What are drift fishing basics?
What are drift fishing basics if you plan on being successful on the river?
Drift-fishing is generally not a technique that a beginning fisherman would probably be able to use successfully. Most beginning fishermen will start out with bank fishing, which is another way to say a “wait and see” type of fishing. You just bait your hook, throw out the bait and basically just sit and wait for the fish to locate your bait. If it happens to be a windy day, the scent of cut bait, stink bait or live bait will be ineffective for catching fish like catfish.
Knowing a few drift-fishing basics will help you to catch all kinds of fish, but catfish are especially vulnerable on a windy day! Understanding the type of fishing gear suited to drift fishing will make certain you head home with a hearty catch.
Fishermen use large poles or fishing rods when casting for catfish, but when you are drift-fishing you will need to have a long flexible type rod. The fishing line that you use on the rod should be monofilament that is strong enough to hold a catfish but light enough to float in the water current. If the fishing line is too heavy, it will not move smoothly in the flow of the current and the speed of the water will probably cause the fishing line to move too quickly down stream; which could possibly prevent you from catching fish.
A lighter line should be used in order to allow you to easily cast into the moving water. The resistance or friction will be less on the lighter line so the line will travel at a slower speed. A slow-moving line is one of the most important aspects of drift fishing.
There are a few additional drift-fishing basics to help you catch catfish. One hint is to use a bobber when drift-fishing from the bank. You can drift your bait by placing a bobber stop so that your bait hangs about one or two feet above the bottom of the lake or river. Add just enough weight to the line to keep the bait down and to have the bobber standing up. A cigar type bobber is best for this kind of fishing if you are using light bait.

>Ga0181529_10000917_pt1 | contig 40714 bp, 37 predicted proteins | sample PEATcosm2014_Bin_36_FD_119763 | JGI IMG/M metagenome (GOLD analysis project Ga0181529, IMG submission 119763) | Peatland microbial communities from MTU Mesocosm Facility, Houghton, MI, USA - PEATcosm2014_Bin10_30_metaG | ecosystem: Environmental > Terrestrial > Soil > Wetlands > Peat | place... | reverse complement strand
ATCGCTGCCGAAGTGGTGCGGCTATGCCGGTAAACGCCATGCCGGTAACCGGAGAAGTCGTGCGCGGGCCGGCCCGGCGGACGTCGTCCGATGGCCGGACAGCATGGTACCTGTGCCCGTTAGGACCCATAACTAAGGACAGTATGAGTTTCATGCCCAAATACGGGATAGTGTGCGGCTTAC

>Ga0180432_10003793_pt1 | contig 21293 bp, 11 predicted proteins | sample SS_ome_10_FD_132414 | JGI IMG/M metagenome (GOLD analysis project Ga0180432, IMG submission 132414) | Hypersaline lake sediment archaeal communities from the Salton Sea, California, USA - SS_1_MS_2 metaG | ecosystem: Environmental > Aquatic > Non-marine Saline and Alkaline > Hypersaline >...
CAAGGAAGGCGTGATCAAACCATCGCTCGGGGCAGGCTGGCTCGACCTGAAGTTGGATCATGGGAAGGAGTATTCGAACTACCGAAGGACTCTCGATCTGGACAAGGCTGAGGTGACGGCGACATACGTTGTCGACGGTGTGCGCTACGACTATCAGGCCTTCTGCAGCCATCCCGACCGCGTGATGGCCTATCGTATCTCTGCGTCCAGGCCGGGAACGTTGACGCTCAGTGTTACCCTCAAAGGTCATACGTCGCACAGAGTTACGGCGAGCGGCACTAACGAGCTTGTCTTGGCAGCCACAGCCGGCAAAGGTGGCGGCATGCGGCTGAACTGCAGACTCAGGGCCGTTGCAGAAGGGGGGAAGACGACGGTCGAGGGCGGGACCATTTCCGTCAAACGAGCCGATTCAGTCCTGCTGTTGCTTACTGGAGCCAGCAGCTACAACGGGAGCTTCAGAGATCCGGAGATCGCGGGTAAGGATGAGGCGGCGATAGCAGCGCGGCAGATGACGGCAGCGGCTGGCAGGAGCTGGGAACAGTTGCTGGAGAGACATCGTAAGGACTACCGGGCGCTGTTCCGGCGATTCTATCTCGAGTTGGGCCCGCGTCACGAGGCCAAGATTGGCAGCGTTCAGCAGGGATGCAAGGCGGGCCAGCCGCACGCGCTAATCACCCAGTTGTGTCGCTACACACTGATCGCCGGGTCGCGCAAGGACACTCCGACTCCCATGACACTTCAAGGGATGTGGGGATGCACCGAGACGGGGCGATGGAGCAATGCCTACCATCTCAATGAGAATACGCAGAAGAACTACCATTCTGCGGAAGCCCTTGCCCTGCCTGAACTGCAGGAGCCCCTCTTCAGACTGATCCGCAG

Alternately, if you are using heavy bait, you should use a large round slip bobber. Keep a taut line to prevent the line from floating ahead of the bait. A tight line will help you set your hook. If the line is too loose, you will need to take in the slack of the line before setting the hook which most times will allow the fish to take your bait without getting caught.
Drift-fishing basics are not limited to “on the bank” (or “wait and see”!) fishing. Drift-fishing allows you to be able to fish around fallen trees, boulders or other structures where you might find catfish. Always be sure to cast into a flowing stream. The theory to using drift-fishing basics is to allow the fishing rig to slowly drift with the current. You want the bait to look natural as it is moving through the water.
Next, continually feed the line as the bait moves downstream. If the rig stops because it is hung, lift it a bit to get it moving. If you do not get a bite, continue to work the area by recasting and adjusting the bobber up to allow your rig to drift through deeper. After several casts and no luck, you might need to move downstream to another spot and start the process over again.
As with any other type of fishing, drift-fishing takes almost as much patience and luck as it does skill!